Seated figure of Green shown in relaxed pose with his Newfoundland dog sitting at his feet, the dog's head resting on its master's left knee. The dog's right ear is missing. On the bow-fronted, granite pedestal are two bronze bas-relief panels, the east-facing one showing a shipyard scene, the west-facing one showing a single ship.
Richard Green was a local ship owner and philanthropist, and this statue was proposed by friends and admirers within days of his death in 1863, being erected in its present location in 1866.
'A big impressive monument showing the shipowner seated at ease, his foolishly adoring Newfoundland dog, Hector, resting its head on his knee: this impression of domesticity and power recalls Green's philanthropy and concern for the individual which won him the affection of East Londoners. The Poplar Hospital which he assisted, and the Sailors' Home which he founded, stood near the site of his statue outside the Poplar Baths and Laundries. His death was noted in the Illustrated London News as "little less than a calamity".
On the west face of his pedestal, in strong relief, is an ugly-looking frigate under production for the Spanish government at the time of Green's death. On the east face is shown the first ship dispatched by Green's Blackwall shipyard on the China run . . . Green . . . found time to improve his men's conditions and, more broadly, the Merchant Service, as well as for local good works. His major role in founding the Merchant Service training ship, HMS Worcester, later secured him its first Chairmanship; he was also involved in forming the Royal Naval Reserve at the time of his death. Green's statue, proposed within days, was subscribed by admirers both local and from the far continents plied by his ships'.(1)
More recently, the statue suffered the loss of the right ear of Hector, the faithful Newfoundland dog seated at its master's feet. A contemporary newspaper account comments:
'In 1967 [10 year old Patrick Heneghan] hit the headlines when a trip to the swimming baths ended with him being trapped by a dog. Patrick's friends had thrown his swimming trunks onto the statue. He climbed up to rescue them and his leg became trapped between the stone dog and the ship owner. Firemen were called to the scene but they couldn't budge Patrick, then of Huddart Street, Bow. He was finally freed after firemen cut an ear off the dog'.(2)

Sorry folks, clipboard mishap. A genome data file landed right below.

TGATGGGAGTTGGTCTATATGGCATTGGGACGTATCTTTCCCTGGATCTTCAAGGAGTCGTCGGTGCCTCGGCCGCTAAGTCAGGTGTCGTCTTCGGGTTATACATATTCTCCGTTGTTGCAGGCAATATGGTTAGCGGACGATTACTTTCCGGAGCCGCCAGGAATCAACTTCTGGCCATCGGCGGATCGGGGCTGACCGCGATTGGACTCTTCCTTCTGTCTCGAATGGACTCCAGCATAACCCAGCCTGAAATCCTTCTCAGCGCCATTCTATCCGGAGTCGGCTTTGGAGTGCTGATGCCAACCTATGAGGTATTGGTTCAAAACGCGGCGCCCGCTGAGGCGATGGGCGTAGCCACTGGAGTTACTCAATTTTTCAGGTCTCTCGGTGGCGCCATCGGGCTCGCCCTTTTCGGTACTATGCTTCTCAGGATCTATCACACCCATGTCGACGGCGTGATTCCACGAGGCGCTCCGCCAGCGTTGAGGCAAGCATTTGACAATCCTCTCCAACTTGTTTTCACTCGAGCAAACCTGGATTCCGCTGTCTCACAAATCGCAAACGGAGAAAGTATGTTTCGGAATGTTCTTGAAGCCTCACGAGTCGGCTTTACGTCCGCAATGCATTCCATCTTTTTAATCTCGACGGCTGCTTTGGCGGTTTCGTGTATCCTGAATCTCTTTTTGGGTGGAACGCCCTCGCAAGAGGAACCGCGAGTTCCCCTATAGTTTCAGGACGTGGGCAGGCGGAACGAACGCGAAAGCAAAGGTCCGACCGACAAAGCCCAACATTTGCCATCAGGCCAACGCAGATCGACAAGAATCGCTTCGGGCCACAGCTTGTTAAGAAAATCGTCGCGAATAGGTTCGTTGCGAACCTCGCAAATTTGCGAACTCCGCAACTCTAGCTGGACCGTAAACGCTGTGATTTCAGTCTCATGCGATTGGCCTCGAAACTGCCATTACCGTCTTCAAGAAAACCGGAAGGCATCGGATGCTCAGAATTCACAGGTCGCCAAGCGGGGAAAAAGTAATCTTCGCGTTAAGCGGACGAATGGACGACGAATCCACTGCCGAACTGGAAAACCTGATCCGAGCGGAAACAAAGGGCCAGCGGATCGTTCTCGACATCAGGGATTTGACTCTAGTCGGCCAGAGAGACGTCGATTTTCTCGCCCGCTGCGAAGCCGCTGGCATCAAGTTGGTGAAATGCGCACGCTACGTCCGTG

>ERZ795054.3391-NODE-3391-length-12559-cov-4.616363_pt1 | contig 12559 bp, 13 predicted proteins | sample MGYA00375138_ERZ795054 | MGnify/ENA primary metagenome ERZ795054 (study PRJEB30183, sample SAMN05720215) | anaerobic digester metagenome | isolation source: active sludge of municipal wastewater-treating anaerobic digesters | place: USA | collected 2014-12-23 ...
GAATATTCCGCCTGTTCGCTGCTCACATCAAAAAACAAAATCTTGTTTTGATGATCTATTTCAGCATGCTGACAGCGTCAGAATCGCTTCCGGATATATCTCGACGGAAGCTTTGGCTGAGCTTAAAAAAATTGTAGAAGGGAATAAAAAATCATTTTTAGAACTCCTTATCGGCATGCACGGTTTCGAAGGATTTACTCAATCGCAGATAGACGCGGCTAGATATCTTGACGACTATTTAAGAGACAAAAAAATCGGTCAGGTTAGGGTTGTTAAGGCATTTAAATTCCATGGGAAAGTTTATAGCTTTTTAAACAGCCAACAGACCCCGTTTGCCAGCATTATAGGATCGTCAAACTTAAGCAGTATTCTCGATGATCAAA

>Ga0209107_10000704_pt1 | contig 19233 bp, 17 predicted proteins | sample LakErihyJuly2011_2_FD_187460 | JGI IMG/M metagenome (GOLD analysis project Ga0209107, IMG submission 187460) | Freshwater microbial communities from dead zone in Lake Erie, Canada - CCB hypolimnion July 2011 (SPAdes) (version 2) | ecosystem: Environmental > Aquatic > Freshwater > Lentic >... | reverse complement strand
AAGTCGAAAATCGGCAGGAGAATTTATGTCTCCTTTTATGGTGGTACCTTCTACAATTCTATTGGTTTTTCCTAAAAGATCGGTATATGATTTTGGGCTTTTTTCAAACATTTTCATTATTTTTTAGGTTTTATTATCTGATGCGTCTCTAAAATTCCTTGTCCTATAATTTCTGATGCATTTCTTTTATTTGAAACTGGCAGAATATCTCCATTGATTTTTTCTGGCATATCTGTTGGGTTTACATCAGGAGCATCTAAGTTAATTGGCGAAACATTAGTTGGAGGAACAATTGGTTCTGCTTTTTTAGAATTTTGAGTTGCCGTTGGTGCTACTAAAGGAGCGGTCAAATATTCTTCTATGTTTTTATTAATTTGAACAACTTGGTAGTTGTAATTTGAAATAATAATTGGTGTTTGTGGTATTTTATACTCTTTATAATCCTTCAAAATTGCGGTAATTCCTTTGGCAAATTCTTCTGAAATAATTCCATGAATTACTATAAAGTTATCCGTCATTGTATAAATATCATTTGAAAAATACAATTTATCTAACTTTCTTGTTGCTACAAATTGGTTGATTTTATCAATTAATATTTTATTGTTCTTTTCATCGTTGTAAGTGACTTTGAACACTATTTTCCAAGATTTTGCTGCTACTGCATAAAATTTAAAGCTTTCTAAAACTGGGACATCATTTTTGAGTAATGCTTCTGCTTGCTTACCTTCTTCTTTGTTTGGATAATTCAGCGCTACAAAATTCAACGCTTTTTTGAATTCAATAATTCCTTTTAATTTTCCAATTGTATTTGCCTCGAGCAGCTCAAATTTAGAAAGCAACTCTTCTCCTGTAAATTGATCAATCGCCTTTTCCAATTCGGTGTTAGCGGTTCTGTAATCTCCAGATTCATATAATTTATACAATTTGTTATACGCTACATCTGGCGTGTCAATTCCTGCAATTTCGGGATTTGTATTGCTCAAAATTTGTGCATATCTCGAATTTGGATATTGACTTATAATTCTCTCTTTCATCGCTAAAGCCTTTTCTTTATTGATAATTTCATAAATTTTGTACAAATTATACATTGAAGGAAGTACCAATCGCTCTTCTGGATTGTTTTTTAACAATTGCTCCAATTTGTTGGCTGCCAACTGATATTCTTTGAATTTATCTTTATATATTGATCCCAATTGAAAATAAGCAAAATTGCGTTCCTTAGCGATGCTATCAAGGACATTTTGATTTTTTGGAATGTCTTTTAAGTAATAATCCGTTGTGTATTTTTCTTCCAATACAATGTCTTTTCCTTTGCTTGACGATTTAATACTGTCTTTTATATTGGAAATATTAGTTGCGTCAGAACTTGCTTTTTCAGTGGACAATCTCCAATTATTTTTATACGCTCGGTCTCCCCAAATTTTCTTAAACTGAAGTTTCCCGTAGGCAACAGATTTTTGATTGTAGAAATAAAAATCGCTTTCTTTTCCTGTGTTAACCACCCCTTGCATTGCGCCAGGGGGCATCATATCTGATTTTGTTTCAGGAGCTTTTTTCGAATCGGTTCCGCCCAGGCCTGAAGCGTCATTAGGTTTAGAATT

In the Survey of London series, volume XLIII, the statue is referred to as being 'executed in 1865-6 by the sculptor Edward W. Wyon (1811-85), who had already produced a bust of Green. The bronze casting, thought "very fine" was carried out at the Southwark foundry of Henry Prince and Company. The well composed figure shows Green, whose features were modelled from a death mask, seated with his Newfoundland dog at his knee . . . The statue was unveiled in May 1866 and it is that year-date, not the year of Green's death, that is on the pedestal'.(3)
Richard Green 1830-63.
On the bronze base of the sculpture, incised, east-facing:
EDWARD W. WYON / Sculptor. 1865 [1865 in italics]
On the bronze base of the sculpture, incised, west-facing:
HENRY PRINCE & COMPY / Statue Foundry. Southwark
On the front of the granite pedestal, north-facing, in embossed lettering:
RICHARD GREEN / 1866
Related works : A bust of Richard Green which is now at Kenswick Manor, Worcestershire
PMSA recording information